Study by Greenpeace and the European Renewable Energy Council argues energy sector needs to switch to renewables to save jobs as well as carbon
The transition from high to low carbon energy infrastructure will deliver a net increase in global employment of 2.7 million jobs by 2030, despite the inevitable loss of jobs in declining fossil fuel industries.
That is the conclusion of a major new study released yesterday by Greenpeace and the European Renewable Energy Council, which predicts that fast-expanding renewable energy industries, as well as energy efficiency programmes, will prove more labour intensive than the conventional energy technologies they replace, helping to boost employment worldwide.
The report is partly based on research from the Institute for Sustainable Futures at the University of Technology, Sydney and a low carbon scenario set out by Greenpeace last year which outlined how the world could deliver a nine-fold increase in renewable energy supplies by 2030.
It calculates that a global switch to renewable energy technologies would save 10 billion tons of carbon emissions and create 2.7 million more jobs by 2030, when compared to the business-as-usual scenario adopted by the International Energy Agency (IEA).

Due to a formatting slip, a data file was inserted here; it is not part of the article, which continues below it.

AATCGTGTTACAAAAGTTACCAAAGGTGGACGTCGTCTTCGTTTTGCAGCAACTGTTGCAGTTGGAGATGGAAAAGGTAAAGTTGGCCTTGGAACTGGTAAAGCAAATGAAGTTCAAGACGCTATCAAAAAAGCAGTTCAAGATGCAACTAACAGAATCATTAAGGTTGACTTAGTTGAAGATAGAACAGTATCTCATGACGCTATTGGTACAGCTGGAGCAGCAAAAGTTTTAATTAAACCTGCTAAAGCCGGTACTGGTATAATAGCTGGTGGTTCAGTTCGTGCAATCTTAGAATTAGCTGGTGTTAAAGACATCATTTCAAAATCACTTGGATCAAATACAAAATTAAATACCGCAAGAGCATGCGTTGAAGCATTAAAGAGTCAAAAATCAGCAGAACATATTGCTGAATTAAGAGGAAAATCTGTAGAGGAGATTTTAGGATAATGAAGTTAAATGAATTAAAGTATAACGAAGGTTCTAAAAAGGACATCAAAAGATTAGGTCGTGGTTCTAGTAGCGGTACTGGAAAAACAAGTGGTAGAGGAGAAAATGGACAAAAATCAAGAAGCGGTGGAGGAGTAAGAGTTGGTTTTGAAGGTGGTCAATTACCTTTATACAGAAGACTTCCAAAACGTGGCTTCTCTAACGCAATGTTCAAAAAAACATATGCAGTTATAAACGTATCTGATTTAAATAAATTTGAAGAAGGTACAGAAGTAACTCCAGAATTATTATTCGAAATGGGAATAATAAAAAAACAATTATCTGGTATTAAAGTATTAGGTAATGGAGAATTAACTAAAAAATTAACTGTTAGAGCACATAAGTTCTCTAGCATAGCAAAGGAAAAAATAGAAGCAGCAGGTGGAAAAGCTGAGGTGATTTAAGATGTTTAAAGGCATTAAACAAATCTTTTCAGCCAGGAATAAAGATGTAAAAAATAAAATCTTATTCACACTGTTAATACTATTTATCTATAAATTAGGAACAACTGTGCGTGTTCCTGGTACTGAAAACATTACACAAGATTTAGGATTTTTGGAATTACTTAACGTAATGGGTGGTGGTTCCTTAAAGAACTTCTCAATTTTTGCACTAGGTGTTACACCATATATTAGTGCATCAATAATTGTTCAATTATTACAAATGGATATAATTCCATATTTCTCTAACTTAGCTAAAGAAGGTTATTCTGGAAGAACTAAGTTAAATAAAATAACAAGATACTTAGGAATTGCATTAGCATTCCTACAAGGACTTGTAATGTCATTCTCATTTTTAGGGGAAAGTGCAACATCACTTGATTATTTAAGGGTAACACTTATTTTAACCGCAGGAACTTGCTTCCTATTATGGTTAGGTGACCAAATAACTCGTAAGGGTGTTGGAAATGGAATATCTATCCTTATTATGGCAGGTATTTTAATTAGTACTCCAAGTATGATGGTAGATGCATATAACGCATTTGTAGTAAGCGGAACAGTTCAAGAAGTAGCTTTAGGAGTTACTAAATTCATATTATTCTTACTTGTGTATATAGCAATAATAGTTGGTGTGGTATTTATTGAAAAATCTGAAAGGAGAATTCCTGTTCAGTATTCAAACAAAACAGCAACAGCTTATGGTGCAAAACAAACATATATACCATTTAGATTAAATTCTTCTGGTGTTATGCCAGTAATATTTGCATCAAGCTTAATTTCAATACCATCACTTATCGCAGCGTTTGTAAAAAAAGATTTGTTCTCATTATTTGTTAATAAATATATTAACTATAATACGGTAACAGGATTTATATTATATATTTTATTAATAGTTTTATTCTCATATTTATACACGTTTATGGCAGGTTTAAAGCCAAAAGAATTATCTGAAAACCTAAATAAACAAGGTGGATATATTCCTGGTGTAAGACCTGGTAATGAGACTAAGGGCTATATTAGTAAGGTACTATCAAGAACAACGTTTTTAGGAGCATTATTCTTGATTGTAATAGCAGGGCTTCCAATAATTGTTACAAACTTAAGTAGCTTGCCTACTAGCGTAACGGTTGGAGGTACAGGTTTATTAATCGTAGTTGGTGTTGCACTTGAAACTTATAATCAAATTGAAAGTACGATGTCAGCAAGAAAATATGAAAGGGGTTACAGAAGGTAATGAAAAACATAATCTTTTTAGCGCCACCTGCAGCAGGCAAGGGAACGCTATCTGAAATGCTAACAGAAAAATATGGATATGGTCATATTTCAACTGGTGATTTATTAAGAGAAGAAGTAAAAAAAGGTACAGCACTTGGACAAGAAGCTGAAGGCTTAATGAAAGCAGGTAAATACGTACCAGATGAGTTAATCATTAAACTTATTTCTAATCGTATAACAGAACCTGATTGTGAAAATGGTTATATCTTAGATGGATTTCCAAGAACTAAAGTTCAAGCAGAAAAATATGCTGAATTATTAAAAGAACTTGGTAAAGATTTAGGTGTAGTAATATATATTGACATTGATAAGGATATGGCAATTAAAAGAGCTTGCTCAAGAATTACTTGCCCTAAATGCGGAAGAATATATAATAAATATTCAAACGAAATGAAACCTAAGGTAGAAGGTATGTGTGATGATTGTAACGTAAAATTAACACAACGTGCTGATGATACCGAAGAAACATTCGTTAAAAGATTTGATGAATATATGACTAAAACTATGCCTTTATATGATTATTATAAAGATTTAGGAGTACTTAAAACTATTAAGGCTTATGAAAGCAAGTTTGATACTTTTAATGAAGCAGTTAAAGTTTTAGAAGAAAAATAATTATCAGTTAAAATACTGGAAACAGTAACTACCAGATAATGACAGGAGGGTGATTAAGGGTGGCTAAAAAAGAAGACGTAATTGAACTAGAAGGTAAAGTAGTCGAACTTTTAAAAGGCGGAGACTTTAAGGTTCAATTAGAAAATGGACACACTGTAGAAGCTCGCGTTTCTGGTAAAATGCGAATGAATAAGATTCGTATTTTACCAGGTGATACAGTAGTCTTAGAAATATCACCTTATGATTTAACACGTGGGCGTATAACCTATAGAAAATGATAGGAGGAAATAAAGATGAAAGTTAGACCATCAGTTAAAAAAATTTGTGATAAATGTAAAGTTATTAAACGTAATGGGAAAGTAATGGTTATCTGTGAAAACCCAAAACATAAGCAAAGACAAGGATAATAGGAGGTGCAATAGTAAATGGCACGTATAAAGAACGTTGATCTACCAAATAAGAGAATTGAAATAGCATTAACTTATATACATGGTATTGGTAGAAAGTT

The report predicts that favourable policy measures and a meaningful international climate change agreement could result in employment across the renewable energy sector rising from 1.9 million currently to 6.9 million people worldwide by 2030, while energy efficiency programmes could result in a further 1.1 million jobs. It added that the wind energy sector alone could employ over two million people within the next 20 years.
It also warns that even under the business-as-usual scenario the number of people employed by energy industry would fall by half a million by 2030, primarily as a result of a 1.4 million contraction in the number of people employed by the coal industry as a result of increased mechanisation.
Christine Lins, secretary general of EREC, said the report provided further evidence that the renewable energy sector could play a key role in tackling rising unemployment caused by the global recession. "There are already 450,000 people working in the renewable energy industry in Europe, representing a turnover of more than €45 billion," she observed. "This research proves that renewable energy is key to tackling both the climate and economic crises."
Her comments were echoed by Guy Ryder, general secretary of the International Trade Union Confederation, who said that governments now had a responsibility to put in place plans to ensure a "just transition" from high to low carbon jobs. "The union movement, as well as the authors of this report, believe ambitious climate action by world leaders can and must be a driver for sustainable economic growth and social progress," he added.
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